Experts urge caution on popular 'skin rash' apps
WASHINGTON (AFP) - More than 200 mobile apps for diagnosing skin rashes and moles are now on the market, and US researchers on Wednesday urged caution in relying on them over a doctor's advice.
Their names include attention-grabbers like What's My Rash? and iSore. Over half of the 229 apps studied are mainly targeted at consumers and patients, but only a few were clearly designed by medical personnel, said the study in the Journal of the American Medical Association (Jama) Dermatology.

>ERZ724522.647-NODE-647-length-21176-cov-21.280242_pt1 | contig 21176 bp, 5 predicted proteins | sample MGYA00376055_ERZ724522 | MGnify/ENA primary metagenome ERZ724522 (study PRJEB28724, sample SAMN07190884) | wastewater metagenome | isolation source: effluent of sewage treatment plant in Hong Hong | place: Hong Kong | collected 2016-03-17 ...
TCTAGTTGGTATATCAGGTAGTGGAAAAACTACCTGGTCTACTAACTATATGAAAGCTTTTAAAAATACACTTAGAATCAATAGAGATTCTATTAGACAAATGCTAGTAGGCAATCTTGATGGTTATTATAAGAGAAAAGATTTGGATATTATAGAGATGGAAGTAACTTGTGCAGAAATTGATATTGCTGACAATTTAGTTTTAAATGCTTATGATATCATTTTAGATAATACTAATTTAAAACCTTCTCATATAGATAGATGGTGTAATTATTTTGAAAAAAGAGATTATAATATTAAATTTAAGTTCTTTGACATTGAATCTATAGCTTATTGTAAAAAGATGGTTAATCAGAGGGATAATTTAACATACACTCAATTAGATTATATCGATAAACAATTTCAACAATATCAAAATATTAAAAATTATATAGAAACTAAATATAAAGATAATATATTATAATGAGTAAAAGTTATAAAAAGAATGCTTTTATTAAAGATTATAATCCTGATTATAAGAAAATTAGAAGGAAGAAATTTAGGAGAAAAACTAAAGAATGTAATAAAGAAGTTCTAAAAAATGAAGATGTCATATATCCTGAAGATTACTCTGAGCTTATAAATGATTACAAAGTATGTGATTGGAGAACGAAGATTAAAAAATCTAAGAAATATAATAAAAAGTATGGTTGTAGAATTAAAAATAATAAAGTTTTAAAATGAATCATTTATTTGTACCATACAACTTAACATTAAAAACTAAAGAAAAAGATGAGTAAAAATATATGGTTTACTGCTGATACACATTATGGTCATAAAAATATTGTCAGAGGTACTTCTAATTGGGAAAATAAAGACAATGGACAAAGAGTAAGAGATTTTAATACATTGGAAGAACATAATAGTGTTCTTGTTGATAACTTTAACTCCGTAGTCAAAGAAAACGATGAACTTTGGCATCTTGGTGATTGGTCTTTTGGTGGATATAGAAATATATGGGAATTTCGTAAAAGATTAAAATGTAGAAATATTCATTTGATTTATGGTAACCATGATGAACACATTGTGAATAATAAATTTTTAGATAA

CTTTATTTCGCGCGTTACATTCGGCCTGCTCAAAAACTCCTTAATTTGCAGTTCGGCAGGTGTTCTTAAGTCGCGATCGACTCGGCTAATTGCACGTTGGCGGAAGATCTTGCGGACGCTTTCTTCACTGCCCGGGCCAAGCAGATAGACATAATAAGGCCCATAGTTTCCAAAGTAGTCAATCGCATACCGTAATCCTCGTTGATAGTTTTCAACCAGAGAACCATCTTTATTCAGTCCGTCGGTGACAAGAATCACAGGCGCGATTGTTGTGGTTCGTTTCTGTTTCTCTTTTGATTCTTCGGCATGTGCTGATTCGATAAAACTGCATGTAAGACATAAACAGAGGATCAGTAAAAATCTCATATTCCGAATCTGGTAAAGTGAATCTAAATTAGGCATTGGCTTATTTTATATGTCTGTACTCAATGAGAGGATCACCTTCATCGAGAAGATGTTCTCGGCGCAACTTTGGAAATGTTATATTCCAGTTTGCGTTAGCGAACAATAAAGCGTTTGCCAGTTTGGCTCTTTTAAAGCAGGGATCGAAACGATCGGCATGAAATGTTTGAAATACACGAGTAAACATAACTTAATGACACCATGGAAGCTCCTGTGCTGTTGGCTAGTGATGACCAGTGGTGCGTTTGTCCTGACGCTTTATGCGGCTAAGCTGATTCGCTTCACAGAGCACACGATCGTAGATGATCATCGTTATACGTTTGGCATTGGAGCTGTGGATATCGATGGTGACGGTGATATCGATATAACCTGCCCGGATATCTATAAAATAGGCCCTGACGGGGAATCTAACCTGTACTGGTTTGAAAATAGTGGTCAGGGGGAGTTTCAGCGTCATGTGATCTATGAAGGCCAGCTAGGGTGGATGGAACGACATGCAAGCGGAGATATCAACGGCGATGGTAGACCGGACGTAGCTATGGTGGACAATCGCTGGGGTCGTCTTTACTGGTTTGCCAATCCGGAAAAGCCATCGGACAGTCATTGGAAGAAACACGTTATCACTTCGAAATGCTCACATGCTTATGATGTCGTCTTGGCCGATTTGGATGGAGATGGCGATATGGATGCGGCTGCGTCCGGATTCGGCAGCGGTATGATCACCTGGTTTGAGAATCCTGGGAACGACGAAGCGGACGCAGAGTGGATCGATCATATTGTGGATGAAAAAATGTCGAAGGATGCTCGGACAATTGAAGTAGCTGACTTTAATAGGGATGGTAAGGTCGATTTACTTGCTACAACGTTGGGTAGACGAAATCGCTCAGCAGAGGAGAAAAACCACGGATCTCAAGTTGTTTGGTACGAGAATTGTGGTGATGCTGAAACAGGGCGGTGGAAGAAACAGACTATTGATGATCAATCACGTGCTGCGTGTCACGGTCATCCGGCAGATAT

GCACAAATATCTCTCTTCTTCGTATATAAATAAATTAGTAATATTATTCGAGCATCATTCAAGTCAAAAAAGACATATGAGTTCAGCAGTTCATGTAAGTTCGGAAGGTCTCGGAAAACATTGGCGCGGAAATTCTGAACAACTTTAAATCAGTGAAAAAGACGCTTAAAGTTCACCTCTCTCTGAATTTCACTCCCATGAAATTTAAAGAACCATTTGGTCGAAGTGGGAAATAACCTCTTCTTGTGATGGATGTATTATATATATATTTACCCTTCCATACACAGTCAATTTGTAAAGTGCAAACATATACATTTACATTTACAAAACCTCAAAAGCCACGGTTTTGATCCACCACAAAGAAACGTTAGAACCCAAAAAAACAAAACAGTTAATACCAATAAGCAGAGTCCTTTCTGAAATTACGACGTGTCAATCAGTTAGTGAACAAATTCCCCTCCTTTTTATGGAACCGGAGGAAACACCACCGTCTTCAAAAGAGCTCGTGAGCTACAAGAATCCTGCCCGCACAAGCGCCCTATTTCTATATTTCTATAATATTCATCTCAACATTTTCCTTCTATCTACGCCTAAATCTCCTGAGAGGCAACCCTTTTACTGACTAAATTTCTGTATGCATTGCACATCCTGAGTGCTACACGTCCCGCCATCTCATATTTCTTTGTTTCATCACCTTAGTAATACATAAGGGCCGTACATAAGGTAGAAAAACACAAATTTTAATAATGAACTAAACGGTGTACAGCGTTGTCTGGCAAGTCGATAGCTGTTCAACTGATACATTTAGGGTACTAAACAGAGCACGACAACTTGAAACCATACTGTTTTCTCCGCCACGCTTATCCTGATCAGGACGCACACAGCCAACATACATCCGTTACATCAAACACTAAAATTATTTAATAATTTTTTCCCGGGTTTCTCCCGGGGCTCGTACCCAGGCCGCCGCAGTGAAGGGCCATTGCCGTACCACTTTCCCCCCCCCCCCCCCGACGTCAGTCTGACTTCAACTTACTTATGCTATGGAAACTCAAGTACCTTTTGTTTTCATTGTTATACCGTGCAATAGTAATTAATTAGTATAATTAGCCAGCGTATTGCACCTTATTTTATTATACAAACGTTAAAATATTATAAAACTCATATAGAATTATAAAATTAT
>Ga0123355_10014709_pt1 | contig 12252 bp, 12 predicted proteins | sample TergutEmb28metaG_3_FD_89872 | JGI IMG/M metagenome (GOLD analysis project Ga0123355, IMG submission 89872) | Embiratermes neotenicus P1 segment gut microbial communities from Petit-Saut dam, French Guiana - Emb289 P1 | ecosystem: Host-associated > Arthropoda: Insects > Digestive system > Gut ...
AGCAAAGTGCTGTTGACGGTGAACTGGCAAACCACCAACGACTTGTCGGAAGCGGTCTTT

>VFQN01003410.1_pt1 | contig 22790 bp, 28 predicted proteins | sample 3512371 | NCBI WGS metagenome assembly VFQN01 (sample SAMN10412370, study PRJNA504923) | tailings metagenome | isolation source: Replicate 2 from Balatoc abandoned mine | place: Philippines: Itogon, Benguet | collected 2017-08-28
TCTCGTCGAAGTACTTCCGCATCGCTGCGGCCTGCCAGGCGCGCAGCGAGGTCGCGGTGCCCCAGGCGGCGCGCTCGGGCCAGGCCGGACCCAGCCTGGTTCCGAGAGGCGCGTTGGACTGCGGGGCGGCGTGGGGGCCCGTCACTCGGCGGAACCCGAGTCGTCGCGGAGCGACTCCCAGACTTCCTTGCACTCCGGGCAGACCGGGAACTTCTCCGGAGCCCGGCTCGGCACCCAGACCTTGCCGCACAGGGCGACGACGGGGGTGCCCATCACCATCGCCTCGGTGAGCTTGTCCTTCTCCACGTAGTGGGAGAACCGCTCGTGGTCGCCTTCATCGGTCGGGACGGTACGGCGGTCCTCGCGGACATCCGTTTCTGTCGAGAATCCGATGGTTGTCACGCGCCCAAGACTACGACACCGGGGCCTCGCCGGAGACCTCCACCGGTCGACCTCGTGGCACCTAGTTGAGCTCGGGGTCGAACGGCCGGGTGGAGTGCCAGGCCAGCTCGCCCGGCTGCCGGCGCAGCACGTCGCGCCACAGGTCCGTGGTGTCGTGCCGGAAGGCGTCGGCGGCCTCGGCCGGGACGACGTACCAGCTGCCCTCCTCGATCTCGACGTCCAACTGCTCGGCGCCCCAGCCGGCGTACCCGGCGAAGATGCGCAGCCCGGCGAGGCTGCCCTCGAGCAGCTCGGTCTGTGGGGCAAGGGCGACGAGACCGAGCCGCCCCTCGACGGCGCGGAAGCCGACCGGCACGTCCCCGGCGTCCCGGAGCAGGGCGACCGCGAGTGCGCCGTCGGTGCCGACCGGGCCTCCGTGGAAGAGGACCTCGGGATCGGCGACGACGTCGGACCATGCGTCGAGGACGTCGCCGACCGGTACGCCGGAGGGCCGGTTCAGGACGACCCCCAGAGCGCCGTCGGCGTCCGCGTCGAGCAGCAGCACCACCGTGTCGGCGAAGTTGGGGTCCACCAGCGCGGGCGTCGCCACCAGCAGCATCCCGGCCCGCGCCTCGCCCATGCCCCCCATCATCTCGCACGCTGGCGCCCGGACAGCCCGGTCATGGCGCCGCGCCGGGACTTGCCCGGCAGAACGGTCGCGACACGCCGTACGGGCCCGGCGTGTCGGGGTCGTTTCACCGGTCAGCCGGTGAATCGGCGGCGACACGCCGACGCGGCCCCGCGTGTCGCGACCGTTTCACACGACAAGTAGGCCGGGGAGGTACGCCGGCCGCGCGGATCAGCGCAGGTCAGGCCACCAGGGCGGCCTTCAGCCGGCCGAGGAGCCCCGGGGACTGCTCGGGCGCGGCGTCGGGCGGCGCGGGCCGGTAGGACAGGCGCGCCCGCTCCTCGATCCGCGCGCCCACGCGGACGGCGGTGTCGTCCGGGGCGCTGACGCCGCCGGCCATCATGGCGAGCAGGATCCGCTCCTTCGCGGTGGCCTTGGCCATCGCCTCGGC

Some describe acne, rosacea, psoriasis or eczema in pictures and text. Others give recommendations on a sunscreen based on a user's skin type and the current weather conditions.
Of particular concern are those that allow the user to take a picture of a suspicious spot and scan it for an assessment of cancer risk, researchers said. "Several smartphone applications that evaluate photographs of skin lesions and provide a malignancy risk assessment have demonstrated highly variable diagnostic accuracy," said the study.